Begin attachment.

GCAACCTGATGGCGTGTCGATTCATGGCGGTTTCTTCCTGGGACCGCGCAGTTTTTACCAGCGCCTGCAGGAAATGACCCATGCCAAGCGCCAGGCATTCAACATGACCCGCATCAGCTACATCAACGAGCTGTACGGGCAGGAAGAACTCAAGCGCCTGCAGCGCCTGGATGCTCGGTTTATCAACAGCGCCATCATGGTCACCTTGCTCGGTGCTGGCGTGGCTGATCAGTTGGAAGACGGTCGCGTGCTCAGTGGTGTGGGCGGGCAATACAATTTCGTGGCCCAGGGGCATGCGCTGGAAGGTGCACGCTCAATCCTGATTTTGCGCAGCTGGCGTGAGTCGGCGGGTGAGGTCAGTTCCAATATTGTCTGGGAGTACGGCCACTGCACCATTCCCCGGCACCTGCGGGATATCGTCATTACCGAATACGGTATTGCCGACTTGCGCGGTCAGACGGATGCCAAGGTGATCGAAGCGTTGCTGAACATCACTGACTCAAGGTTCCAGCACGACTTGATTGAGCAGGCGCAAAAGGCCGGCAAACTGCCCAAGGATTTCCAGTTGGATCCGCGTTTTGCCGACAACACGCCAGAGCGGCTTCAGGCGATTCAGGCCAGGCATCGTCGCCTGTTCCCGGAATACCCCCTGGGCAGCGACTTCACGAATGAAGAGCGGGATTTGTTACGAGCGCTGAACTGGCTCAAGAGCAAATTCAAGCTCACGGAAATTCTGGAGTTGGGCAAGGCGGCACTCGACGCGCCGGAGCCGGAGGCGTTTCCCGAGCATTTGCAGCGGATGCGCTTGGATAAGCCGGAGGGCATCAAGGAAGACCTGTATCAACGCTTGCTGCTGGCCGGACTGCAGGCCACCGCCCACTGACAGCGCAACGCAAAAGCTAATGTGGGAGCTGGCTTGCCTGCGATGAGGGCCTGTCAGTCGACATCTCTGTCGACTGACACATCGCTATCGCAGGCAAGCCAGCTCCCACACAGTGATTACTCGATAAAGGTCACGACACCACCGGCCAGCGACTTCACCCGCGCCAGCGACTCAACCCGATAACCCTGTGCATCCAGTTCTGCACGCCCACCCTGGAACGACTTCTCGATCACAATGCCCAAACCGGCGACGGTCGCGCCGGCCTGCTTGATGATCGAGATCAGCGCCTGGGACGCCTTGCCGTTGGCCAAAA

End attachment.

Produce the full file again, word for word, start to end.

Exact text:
GCAACCTGATGGCGTGTCGATTCATGGCGGTTTCTTCCTGGGACCGCGCAGTTTTTACCAGCGCCTGCAGGAAATGACCCATGCCAAGCGCCAGGCATTCAACATGACCCGCATCAGCTACATCAACGAGCTGTACGGGCAGGAAGAACTCAAGCGCCTGCAGCGCCTGGATGCTCGGTTTATCAACAGCGCCATCATGGTCACCTTGCTCGGTGCTGGCGTGGCTGATCAGTTGGAAGACGGTCGCGTGCTCAGTGGTGTGGGCGGGCAATACAATTTCGTGGCCCAGGGGCATGCGCTGGAAGGTGCACGCTCAATCCTGATTTTGCGCAGCTGGCGTGAGTCGGCGGGTGAGGTCAGTTCCAATATTGTCTGGGAGTACGGCCACTGCACCATTCCCCGGCACCTGCGGGATATCGTCATTACCGAATACGGTATTGCCGACTTGCGCGGTCAGACGGATGCCAAGGTGATCGAAGCGTTGCTGAACATCACTGACTCAAGGTTCCAGCACGACTTGATTGAGCAGGCGCAAAAGGCCGGCAAACTGCCCAAGGATTTCCAGTTGGATCCGCGTTTTGCCGACAACACGCCAGAGCGGCTTCAGGCGATTCAGGCCAGGCATCGTCGCCTGTTCCCGGAATACCCCCTGGGCAGCGACTTCACGAATGAAGAGCGGGATTTGTTACGAGCGCTGAACTGGCTCAAGAGCAAATTCAAGCTCACGGAAATTCTGGAGTTGGGCAAGGCGGCACTCGACGCGCCGGAGCCGGAGGCGTTTCCCGAGCATTTGCAGCGGATGCGCTTGGATAAGCCGGAGGGCATCAAGGAAGACCTGTATCAACGCTTGCTGCTGGCCGGACTGCAGGCCACCGCCCACTGACAGCGCAACGCAAAAGCTAATGTGGGAGCTGGCTTGCCTGCGATGAGGGCCTGTCAGTCGACATCTCTGTCGACTGACACATCGCTATCGCAGGCAAGCCAGCTCCCACACAGTGATTACTCGATAAAGGTCACGACACCACCGGCCAGCGACTTCACCCGCGCCAGCGACTCAACCCGATAACCCTGTGCATCCAGTTCTGCACGCCCACCCTGGAACGACTTCTCGATCACAATGCCCAAACCGGCGACGGTCGCGCCGGCCTGCTTGATGATCGAGATCAGCGCCTGGGACGCCTTGCCGTTGGCCAAAA